AMMAN, Jordan (AP) — Fighting between Syrian rebels and government forces killed at least five people in the embattled northern city of Aleppo, activists said Sunday.
The London-based Syrian Observatory for Human Rights said the dead included a man who has been shot by a sniper near the city's medieval citadel earlier in the day. Several homes were also destroyed in the violence, the Observatory said.
The country's commercial capital and largest city, Aleppo is home to some 3 million people and was once a bastion of support for President Bashar Assad. But the city has been hit by fierce fighting since rebels launched an offensive there in July.
Syria's state news agency says Assad's troops have carried out a "successful operation" in western Aleppo against "terrorist gatherings" — a reference to the rebel Free Syrian Army. SANA said several rebels had been killed or wounded in the violence, but gave no other details.
On Saturday, a fire sparked by battles between Assad's troops and rebels tore through Aleppo's centuries-old covered market, one of the best-preserved bazaars in the Middle East. It was the worst blow yet to the city's historic center and to a UNESCO World Heritage site in Syria.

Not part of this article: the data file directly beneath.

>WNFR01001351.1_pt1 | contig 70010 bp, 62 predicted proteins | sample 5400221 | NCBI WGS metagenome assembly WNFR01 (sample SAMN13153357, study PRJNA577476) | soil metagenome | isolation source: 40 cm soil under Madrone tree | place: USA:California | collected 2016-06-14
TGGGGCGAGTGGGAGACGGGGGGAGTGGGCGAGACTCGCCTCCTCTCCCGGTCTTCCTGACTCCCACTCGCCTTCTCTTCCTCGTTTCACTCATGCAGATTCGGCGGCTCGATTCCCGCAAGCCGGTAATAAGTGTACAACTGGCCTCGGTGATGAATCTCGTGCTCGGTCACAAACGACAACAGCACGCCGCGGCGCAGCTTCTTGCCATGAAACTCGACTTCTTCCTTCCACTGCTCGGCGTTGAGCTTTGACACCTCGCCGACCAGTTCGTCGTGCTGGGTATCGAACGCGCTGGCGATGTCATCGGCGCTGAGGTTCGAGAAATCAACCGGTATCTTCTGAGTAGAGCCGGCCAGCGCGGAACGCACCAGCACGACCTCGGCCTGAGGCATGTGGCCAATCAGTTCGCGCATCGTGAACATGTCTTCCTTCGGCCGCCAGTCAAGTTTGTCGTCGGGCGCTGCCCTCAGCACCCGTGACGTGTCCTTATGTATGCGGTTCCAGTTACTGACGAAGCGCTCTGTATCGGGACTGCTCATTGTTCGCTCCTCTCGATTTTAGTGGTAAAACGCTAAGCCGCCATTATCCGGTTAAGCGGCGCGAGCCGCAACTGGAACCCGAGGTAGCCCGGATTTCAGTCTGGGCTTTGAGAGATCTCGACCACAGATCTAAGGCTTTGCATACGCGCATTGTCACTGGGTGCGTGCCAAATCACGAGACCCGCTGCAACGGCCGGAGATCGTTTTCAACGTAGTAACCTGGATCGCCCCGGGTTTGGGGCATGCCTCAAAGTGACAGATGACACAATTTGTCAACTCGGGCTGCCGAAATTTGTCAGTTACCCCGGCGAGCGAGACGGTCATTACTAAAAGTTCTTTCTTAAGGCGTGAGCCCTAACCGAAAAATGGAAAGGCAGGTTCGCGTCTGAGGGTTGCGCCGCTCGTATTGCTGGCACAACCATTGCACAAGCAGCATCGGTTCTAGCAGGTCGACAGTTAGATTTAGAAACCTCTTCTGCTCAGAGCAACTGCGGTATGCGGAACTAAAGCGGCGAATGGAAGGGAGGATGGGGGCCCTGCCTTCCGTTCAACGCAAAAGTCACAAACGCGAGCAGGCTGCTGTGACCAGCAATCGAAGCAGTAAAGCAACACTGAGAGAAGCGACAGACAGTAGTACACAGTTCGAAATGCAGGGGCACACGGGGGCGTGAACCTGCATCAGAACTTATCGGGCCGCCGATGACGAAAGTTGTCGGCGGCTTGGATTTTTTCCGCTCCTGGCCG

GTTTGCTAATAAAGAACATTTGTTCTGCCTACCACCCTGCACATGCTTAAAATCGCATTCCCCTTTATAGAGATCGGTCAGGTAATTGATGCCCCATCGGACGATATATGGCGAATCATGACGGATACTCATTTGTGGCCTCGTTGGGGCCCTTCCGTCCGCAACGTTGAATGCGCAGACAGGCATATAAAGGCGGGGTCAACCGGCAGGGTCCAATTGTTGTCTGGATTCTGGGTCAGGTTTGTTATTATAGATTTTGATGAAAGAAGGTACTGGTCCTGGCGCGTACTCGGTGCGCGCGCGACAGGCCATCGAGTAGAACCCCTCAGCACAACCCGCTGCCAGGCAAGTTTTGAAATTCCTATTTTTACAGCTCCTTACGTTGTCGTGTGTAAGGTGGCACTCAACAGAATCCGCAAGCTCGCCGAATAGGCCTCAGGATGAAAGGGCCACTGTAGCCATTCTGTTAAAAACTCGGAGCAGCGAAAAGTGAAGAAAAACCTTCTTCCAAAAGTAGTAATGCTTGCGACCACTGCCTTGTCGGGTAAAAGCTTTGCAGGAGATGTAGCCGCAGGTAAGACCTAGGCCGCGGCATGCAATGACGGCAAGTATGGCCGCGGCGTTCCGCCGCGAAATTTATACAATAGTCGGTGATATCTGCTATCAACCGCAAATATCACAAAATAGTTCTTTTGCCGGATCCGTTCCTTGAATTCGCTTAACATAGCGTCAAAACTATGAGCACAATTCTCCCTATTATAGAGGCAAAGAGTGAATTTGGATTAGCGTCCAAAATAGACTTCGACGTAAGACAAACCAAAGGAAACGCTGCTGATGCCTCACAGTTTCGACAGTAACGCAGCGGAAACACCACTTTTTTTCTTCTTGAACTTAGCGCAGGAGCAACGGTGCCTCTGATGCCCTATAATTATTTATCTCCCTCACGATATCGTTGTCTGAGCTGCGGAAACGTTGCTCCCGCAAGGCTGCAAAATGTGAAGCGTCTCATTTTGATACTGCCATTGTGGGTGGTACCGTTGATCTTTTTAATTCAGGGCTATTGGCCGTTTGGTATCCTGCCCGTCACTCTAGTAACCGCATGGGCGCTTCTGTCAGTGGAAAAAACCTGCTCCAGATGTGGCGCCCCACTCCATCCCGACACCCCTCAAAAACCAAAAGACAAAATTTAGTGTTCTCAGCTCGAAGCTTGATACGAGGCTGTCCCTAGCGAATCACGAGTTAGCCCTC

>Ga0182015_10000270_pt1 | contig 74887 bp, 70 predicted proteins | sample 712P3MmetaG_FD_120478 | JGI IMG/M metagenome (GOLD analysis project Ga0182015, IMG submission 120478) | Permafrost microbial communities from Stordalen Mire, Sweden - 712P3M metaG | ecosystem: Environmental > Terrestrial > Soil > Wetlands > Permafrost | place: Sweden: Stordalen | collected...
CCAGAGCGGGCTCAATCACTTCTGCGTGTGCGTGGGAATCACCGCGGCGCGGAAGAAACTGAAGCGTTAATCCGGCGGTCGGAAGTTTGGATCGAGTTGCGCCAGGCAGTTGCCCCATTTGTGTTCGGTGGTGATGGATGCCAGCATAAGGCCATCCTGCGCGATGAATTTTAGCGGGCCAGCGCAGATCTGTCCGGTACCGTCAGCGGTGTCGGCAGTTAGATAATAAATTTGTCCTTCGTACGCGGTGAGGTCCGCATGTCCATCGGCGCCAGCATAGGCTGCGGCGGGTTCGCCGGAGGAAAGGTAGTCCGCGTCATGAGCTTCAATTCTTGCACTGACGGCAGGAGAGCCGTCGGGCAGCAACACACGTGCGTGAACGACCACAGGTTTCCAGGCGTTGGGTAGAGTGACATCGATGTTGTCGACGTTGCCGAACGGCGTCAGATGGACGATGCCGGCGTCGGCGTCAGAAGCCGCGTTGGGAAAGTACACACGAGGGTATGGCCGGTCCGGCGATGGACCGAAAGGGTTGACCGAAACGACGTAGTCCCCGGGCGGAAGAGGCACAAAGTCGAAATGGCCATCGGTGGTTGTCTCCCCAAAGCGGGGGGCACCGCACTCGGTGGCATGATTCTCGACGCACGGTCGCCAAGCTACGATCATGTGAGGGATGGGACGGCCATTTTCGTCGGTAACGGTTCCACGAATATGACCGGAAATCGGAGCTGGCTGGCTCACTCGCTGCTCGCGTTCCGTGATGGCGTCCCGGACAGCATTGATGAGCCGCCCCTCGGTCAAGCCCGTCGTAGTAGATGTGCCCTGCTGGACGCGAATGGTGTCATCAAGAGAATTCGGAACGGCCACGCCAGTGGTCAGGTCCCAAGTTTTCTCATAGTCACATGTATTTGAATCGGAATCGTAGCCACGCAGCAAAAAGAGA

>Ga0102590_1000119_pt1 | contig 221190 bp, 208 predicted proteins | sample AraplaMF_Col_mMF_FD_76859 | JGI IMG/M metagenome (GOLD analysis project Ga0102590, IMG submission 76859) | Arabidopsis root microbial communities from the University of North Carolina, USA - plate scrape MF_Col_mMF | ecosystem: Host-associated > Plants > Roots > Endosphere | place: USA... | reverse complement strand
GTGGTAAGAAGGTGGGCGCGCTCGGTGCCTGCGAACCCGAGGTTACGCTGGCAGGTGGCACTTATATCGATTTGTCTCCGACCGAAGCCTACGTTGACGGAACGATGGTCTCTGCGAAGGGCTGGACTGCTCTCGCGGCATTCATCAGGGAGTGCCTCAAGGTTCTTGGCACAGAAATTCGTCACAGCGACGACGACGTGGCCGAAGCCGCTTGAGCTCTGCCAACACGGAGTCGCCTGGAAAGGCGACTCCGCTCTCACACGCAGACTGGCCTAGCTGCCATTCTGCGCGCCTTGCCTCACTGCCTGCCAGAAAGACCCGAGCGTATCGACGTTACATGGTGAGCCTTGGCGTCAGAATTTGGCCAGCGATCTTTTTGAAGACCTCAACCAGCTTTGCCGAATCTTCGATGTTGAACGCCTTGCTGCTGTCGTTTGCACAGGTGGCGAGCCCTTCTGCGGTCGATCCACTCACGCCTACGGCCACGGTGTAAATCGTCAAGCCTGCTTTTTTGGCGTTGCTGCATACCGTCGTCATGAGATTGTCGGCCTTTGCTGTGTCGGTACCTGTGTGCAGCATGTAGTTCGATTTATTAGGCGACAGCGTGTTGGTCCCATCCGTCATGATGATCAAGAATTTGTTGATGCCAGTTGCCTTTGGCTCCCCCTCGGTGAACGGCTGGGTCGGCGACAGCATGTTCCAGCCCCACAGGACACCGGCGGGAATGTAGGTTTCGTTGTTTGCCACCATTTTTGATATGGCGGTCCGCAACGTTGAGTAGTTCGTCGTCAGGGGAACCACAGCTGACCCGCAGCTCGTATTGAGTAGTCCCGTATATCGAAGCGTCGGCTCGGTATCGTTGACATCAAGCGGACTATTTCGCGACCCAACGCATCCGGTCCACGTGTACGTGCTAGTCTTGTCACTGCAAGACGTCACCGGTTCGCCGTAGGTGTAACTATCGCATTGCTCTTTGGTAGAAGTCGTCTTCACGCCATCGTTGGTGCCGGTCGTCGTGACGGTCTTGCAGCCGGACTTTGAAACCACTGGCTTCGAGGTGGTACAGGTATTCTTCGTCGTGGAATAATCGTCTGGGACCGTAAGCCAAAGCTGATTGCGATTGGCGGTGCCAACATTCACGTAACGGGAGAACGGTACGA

The heightened violence in Aleppo drew criticism from the city's industrialists of "insufficient" government protection provided to factories and other businesses in the area.
Fares al-Shihabi, head of Aleppo's Chamber of Industry, told Syria's pro-government al-Watan daily that several previous calls on the government for increased protection against "daily armed attacks" on industrial estates "have gone unanswered."
In response, the chamber was forced to hire guards around-the-clock to protect the businesses against attacks by looters, he added.
Rami Martini, chief of Aleppo's Chamber of Tourism, warned of the vulnerability of tourist sites in the area. He told al-Watan that the violence in Aleppo has "dealt a blow in every sense of the word" to the country's tourism sector.
The Aleppo market, a major tourist attraction with its narrow stone alleys and stores selling perfume, fabrics and spices, had been the site of occasional gun battles and shelling for weeks. But amateur video posted Saturday showed wall-to-wall flames engulfing wooden doors as burning debris fell away from the storefronts. Activists said hundreds of shops were affected.
The souk is one of a half-dozen renowned cultural sites in Syria that have become collateral damage in the civil war.
Elsewhere in Syria, the Observatory for Human Rights said a "strong explosion" rattled the northeastern city of Qamishli on the Turkish border. It said the explosion appeared to be caused by a booby-trapped car but that it was not immediately clear whether there were any casualties.
The Observatory said a handful of civilians were killed in violence in Homs and other areas across the country. In the restive southern town of Daraa — the city where Syria's anti-Assad uprising began with peaceful protests in March 2011 — tens of homes that belong to rebels were destroyed in the town of Mezereeb, the group added.